Motivational tools: Payment Vs. Incentive to study


The recent new headline could not have escaped your attention: Georgia School Students getting paid to study! Anything strange and bizarre, becomes the head line or the news story repeated everywhere –  in the press, TV news, talk shows, what have you.

One web link and a few quotes from this article are posted at the end of this message. 

 The above situation is like every other news item we deal with. The information needed is all there. But, what is lacking is a cohesive connection leading to something useful for the long run. Let us look at what we learn from this article:

First, such a program is a non-starter, without a well-known politician proposing a half-baked idea. Incentives to motivate children are good; Poor students need money to have a decent living conditions; you can not mix basic living needs with incentives for excellence; cash or any incentive is not a substitute for self-esteem; there is a big gap between salary or payment for an output and reward for excelling in a competition.

To suggest that rich parents give money to children to go to school is either incorrect or misunderstood. Any parent – rich or poor – giving payment to children, to do what they are supposed to do, in terms of school work and learning, are sure to kill the self-esteem of those children.

Learning is not what happens in the few hours of the classroom. It happens during the hours of rigorous practice and homework. If the parents at home are not encouraging children to sit down and study at home and do their home work, then all the class room hours will have only minimal impact. May be this requires making payments to parents, to create a decent condition conducive for study at home? Oh No, one can’t even mention that without being accused as a socialist and community activist! Who leads this charge? The very same politicians and rich donors, who propose the half-baked ideas!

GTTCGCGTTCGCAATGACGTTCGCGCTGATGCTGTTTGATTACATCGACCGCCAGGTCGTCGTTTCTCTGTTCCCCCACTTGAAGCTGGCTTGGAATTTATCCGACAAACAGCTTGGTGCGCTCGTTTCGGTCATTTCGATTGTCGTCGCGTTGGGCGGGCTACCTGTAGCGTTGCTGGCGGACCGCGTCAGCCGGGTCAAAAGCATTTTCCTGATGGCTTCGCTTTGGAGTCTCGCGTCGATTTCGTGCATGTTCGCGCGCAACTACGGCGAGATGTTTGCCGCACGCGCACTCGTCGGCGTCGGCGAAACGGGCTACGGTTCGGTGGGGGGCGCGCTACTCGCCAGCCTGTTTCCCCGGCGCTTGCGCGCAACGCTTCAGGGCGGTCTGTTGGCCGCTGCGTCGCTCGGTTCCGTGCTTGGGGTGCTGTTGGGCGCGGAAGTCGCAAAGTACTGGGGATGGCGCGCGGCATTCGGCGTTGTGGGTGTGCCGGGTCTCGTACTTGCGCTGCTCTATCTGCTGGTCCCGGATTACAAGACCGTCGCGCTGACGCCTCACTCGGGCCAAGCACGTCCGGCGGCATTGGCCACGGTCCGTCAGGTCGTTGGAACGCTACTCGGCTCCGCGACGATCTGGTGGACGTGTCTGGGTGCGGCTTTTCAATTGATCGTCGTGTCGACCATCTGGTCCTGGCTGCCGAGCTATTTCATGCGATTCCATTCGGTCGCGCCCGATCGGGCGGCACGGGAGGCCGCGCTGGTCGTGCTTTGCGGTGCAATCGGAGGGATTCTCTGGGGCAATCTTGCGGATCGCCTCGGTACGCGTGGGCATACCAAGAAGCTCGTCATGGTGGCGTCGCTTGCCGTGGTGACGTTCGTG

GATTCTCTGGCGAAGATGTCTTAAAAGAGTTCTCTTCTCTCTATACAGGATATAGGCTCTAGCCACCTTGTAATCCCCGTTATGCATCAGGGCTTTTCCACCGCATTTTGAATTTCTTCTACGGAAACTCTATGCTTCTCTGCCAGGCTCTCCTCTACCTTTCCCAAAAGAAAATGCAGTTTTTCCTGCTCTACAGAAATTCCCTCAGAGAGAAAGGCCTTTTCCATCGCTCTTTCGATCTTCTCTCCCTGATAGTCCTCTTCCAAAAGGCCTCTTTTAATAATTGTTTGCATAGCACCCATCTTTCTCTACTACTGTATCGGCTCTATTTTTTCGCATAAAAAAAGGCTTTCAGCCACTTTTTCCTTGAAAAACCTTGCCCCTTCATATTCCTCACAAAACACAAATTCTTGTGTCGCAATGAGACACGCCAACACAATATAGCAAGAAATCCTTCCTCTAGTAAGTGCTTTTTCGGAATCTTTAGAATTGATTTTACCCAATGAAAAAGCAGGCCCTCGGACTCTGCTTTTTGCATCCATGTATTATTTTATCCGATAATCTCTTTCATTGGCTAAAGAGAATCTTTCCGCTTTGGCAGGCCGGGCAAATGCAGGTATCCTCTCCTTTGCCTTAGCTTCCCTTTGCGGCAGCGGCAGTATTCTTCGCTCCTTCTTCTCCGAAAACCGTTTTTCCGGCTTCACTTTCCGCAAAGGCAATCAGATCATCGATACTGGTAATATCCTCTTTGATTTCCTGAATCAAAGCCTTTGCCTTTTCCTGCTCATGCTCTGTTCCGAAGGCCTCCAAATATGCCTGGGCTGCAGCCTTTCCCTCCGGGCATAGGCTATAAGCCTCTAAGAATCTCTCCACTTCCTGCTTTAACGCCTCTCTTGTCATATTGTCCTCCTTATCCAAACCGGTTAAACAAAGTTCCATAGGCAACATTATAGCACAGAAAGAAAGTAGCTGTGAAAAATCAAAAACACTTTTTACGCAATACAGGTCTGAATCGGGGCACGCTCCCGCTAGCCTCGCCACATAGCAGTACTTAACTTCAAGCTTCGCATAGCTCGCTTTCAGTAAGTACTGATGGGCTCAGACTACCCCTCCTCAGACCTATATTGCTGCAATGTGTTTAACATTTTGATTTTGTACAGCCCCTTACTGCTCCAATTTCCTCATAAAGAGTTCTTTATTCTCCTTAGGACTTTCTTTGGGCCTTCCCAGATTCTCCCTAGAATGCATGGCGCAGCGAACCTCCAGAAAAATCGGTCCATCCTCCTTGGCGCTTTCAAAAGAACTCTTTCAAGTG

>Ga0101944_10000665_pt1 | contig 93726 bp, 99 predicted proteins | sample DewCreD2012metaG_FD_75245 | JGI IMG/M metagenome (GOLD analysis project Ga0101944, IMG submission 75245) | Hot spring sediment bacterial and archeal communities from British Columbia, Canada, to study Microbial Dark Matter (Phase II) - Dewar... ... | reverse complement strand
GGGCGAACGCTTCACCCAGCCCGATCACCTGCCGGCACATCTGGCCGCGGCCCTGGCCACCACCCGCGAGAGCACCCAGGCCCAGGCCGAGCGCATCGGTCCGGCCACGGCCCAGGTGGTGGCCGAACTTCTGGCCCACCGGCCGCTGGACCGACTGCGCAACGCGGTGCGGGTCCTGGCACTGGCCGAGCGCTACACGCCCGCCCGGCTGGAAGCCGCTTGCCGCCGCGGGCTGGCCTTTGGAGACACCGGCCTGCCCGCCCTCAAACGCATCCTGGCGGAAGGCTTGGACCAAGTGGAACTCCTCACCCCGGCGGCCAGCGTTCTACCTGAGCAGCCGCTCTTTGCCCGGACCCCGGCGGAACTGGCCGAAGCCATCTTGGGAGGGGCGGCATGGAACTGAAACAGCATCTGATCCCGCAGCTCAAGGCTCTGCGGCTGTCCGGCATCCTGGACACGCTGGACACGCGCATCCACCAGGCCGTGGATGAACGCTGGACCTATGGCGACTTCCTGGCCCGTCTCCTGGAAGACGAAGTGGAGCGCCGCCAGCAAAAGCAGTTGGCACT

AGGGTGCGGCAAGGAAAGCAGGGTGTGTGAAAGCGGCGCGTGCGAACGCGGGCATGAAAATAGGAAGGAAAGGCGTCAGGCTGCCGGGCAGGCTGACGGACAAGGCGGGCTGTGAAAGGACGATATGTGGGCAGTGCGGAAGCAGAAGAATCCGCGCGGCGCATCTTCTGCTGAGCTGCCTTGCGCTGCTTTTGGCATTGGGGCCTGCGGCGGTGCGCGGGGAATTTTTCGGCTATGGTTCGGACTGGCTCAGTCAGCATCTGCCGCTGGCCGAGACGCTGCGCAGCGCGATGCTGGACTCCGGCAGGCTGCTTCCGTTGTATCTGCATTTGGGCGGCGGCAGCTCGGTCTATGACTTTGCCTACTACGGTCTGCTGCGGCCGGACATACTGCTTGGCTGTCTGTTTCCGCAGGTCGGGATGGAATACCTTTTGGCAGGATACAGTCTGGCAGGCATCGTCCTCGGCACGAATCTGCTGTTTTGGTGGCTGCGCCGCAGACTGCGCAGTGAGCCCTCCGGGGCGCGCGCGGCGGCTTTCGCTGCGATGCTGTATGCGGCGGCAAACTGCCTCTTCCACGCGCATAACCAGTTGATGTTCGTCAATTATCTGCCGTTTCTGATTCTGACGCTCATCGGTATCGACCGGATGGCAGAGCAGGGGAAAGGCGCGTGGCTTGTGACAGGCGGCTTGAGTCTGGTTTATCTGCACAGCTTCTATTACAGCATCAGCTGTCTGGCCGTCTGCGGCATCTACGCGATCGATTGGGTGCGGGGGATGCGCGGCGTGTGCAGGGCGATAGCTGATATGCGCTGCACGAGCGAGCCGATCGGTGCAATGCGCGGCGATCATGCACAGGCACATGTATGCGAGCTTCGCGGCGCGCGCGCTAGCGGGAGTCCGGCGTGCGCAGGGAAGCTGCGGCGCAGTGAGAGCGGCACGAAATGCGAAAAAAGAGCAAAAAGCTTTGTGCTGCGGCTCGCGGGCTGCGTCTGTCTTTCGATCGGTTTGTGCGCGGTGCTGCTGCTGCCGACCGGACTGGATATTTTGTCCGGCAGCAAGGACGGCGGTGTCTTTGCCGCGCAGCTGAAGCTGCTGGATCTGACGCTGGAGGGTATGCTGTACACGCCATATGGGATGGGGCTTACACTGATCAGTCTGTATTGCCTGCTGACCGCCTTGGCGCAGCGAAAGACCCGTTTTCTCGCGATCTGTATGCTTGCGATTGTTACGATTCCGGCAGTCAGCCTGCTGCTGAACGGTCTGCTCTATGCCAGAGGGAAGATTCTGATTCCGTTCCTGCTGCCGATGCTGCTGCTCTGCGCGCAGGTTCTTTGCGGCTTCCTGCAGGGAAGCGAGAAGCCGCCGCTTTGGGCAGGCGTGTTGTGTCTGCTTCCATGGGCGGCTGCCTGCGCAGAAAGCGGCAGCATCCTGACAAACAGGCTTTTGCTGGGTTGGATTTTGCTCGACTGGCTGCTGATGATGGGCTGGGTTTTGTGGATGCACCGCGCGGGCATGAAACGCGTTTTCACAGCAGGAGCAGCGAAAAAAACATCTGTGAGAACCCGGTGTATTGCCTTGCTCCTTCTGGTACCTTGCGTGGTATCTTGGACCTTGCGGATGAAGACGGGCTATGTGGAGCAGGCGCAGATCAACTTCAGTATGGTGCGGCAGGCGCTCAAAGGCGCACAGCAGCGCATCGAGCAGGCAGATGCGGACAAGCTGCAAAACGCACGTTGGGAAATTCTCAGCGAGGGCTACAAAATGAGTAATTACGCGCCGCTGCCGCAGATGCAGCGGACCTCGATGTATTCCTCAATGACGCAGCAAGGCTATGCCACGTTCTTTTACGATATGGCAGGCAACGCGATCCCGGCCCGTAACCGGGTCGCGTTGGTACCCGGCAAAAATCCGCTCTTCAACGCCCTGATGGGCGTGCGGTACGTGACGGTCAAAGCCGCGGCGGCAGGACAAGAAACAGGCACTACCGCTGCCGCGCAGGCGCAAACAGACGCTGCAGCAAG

If the conditions are not conducive to thinking and reflection after the classroom hours, there will be little or no learning. Kids love to play sports, qualify for the school team and put in their hard work at practice to remain competitive, without being asked to do so. It happens because they see it as a desirable part of life – to be seen as “accomplished” by their peers. Any school that squander its little resources in terms of payments to kids is left with even less to create true motivational opportunities for the children to study and learn.

Better education, especially for the poor and unmotivated children is a laudable goal. No one should fault any one for giving it a try. But, it would be valuable if such efforts were made in a concerted effort that involves the school, the teachers, parents, students, donors and the politicians. But, such working together – collectively as a “system” – is too much to ask in a society of polarized views and arbitrary tasks. This is the lesson we all need to learn. May be there should be a payment – $/hr. – for all those who are willing to sit down in a classroom to learn this basic common need?

http://www.boston.com/news/education/k_12/articles/2008/01/24/2_ga_schools_to_pay_students_to_study/

2 Georgia Schools pay students to study:

            “Students get paid $8 an hour to attend study classes, four hours a week. Aside from the hourly wage, eighth-graders will get a $75 bonus, and 11th-graders $125, if they improve their math and science grades to a B and achieve certain test scores. For the older kids, that adds up to $605 for a semester of studying. The hope is that the bribes will boost students’ motivation to learn, attend class and get better grades”.

The privately funded “Learn & Earn” initiative, an idea from former House Speaker Newt Gingrich, is touted as the first of its kind in the state and one of a few similar programs nationwide. “We want to try something new,” said Jackie Cushman, Gingrich’s daughter and co-founder of the group funding the initiative.

“They have not figured out a way to self-motivate these kids,” said Peter A. Spevak, director of the Center for Applied Motivation in Washington, D.C. “What really drives a person is the desire to do well and the good feeling you have after doing your best every day.”

“Yarger, who has a part-time job at Burger King, said she was interested in the program even before she heard about the financial incentives. She would have taken part even without the money, she said, but her father said the cash doesn’t hurt.” It’s a good motivational tactic,” Anthony Yarger said. “Whether it’s a dollar or a candy bar, if it’s helpful, I support it.”

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